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Firm sterling points towards support for May's strategy
CURRENCY and stock markets are betting that the UK will avoid crashing out of the European Union with no deal.
The view, supported by firm sterling and UK shares and bonds, contends that either Prime Minister Theresa May's latest strategy will work or parliamentary amendments will counter a no deal scenario.
Since sterling's 2019 low at the beginning of January, the currency - albeit slightly below its recent peak - has risen by 3.6 per cent against the US dollar, by 3.5 per cent against the euro and by 3.4 per cent against the Singapore dollar. The FTSE 100 index, also marginally below its January top, is 6.4 per cent higher than its late December 2018 low.
Steve Barrow, currency analyst at Standard Bank, maintains that the pound is undervalued. If Brexit is settled favourably, the currency could rally to more than 1.40 against the US dollar, he predicts.
Following an overwhelming victory against Labour opposition leader Jeremy Corbyn's no confidence in the government motion, Mrs May has reverted to her traditional supporters. She has decided to rely on Brexiteer and other Tory MPs plus the Democratic Unionist Party (DUP) to back her Brexit withdrawal deal with tweaks. Mrs May overwhelmingly lost the first vote on her deal because these MPs did not support it. The main reason was dissatisfaction with the so called "backstop" to ensure that the border between Ireland and Northern Ireland remains open. This effective insurance deal would come into play if the government failed to negotiate a trade deal with the EU by the end of 2021. Brexiteer and DUP MPs have been concerned as the backstop would require the UK to remain in the EU's customs union in perpetuity, and the country would not be able to negotiate independent trade deals with the US, Asia and other countries.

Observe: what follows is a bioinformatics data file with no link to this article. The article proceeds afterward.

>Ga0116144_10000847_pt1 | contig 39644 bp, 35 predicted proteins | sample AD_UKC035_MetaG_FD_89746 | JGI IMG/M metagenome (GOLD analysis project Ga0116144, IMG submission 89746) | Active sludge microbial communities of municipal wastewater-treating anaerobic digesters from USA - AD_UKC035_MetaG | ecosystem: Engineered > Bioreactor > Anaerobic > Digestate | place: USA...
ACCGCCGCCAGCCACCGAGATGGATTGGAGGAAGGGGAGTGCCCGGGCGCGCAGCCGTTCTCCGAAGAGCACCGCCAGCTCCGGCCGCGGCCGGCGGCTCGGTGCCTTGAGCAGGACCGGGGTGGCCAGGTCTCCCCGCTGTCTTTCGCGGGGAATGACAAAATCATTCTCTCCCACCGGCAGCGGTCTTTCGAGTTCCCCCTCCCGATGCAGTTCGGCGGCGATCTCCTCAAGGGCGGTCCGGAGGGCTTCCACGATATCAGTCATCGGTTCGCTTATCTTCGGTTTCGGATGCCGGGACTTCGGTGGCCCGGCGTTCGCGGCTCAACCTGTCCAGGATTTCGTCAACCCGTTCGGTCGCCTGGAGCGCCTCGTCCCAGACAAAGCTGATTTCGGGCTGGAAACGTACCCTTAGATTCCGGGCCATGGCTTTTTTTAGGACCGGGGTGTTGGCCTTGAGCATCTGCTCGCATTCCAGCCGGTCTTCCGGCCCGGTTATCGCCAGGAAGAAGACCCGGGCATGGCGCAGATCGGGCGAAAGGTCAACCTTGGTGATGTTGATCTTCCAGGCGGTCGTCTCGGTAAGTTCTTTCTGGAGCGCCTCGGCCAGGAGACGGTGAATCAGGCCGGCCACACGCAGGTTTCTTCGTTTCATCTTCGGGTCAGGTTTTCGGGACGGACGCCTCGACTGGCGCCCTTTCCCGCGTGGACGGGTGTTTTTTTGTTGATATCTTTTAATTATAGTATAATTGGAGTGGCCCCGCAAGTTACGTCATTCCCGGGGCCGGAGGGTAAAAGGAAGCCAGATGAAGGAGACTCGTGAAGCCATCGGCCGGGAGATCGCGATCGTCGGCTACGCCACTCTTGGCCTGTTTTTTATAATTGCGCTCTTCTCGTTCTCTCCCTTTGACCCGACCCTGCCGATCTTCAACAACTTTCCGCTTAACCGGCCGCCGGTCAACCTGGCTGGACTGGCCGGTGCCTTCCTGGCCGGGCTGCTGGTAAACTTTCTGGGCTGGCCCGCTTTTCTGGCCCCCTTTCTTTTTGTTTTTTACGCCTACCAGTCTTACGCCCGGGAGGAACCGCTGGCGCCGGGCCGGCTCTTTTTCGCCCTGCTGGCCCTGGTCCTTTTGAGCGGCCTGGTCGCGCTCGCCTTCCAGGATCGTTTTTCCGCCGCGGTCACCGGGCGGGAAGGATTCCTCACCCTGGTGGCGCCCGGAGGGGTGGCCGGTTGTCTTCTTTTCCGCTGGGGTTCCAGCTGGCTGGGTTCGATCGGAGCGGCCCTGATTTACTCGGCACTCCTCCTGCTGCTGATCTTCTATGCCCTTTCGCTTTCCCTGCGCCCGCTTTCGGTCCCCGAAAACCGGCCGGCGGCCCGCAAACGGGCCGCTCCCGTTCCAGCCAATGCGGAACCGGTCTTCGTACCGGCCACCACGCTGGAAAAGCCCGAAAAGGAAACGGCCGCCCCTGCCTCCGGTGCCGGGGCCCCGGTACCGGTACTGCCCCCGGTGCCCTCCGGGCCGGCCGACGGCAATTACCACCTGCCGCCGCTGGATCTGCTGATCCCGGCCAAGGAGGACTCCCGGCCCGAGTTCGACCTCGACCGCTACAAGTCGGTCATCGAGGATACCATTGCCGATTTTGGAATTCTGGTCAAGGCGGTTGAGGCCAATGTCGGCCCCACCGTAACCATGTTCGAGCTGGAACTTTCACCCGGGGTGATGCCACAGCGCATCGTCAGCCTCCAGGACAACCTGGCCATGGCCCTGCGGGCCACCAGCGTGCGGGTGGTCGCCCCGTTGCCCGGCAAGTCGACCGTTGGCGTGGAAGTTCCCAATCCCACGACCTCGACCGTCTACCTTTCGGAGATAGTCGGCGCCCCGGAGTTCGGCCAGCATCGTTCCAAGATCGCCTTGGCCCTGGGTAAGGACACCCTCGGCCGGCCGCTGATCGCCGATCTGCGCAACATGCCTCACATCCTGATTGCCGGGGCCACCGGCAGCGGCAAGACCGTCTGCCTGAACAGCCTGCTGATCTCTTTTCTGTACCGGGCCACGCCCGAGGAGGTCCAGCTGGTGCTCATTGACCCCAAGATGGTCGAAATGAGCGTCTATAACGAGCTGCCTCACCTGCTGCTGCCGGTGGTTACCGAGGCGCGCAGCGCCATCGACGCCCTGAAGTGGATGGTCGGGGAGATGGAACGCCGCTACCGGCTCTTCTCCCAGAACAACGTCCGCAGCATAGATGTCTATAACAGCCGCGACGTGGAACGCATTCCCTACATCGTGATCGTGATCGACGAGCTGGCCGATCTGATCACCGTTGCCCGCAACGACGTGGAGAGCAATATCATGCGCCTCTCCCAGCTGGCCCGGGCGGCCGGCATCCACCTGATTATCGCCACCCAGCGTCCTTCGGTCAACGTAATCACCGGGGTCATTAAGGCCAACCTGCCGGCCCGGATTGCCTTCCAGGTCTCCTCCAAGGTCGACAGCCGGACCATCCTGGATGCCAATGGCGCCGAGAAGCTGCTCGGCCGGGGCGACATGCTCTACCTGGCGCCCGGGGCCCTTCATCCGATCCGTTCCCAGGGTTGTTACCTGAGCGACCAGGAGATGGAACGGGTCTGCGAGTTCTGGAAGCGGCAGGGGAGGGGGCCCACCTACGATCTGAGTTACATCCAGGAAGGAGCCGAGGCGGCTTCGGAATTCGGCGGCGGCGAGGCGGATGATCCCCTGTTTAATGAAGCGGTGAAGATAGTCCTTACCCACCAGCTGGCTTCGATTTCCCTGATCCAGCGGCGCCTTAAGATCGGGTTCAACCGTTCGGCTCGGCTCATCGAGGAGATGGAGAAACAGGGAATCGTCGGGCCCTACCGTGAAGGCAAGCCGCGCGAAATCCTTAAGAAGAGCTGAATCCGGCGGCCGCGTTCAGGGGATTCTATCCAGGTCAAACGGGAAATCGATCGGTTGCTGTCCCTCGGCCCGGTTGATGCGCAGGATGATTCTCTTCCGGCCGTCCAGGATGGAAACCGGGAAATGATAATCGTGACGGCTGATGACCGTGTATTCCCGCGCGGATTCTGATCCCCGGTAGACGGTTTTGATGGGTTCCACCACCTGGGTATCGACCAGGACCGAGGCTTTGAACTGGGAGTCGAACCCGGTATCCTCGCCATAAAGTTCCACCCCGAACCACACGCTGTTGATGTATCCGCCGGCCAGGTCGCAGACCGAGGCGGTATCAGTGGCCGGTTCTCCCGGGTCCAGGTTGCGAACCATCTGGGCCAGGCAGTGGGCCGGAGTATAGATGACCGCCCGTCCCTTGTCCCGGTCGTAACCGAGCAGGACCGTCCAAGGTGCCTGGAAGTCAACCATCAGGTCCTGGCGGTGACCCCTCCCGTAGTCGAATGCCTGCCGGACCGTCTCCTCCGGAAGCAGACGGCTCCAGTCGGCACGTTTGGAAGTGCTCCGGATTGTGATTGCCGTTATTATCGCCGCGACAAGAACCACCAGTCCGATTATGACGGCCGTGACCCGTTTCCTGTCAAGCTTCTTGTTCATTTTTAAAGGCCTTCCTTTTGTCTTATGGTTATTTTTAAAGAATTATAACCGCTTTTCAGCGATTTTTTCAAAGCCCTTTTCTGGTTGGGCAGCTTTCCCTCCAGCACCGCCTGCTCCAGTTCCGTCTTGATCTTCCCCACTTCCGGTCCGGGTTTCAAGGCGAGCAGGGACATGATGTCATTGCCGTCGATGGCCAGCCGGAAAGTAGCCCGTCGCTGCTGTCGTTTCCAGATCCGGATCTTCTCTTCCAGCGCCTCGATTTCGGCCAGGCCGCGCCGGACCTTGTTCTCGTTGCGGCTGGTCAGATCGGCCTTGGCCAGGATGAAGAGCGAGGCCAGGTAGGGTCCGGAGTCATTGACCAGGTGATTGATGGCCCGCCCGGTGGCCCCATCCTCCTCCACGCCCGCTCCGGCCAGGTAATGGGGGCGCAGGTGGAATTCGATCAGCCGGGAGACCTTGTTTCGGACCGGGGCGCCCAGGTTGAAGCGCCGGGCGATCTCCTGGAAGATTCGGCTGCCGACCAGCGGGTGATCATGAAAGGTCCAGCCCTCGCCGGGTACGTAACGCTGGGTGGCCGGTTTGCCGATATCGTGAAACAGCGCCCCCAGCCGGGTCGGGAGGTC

Following government discussions, these MPs have become more flexible. But the proviso is that the 27 EU nations make a legal provision in the withdrawal accord that there would be a time limit to the backstop. The EU should thus also compromise.
Mr Corbyn has refused to meet Mrs May unless she can guarantee that the UK does not leave the EU with no deal. But legislation would have to be changed. After the 2016 referendum, Parliament voted overwhelmingly for a Withdrawal Statute stating that regardless of a deal or no deal, Britain would leave the EU on March 29 this year.
Mrs May has been meeting other party leaders and MPs who are involved in the Brexit process. Some want a second referendum, others a permanent customs union with the EU, others a so-called "Norway plus" option that keeps the UK in the EU single market and customs union. A vote, however, is necessary for all these options, but few commentators believe that they would achieve a majority.
In a statement, Mrs May said that she had identified three key changes which could secure Parliamentary support for a deal. Firstly that her government would be more "flexible, open and inclusive" in engaging parliament in their negotiations with the EU. Secondly, they would embed protections on worker rights and environment, and finally that the government would work to ensure that the Northern Irish border issue is resolved in a way that both the EU and UK can support.
Mrs May remained adamant that she would not support a second referendum. She also refused to rule out a no-deal Brexit as the EU also fears such an outcome. This possibility is a negotiating tool to persuade Ireland and the EU to be more flexible about the backstop.
If Mrs May's strategy fails, the markets believe that parliament will still be able to prevent a no-deal scenario.
Several amendments to the withdrawal legislation are aimed at extending the March 29 withdrawal date. This would open the door to a potential referendum. The hope then, according to proponents of this outcome, is that voters would change their minds and choose to remain in the EU.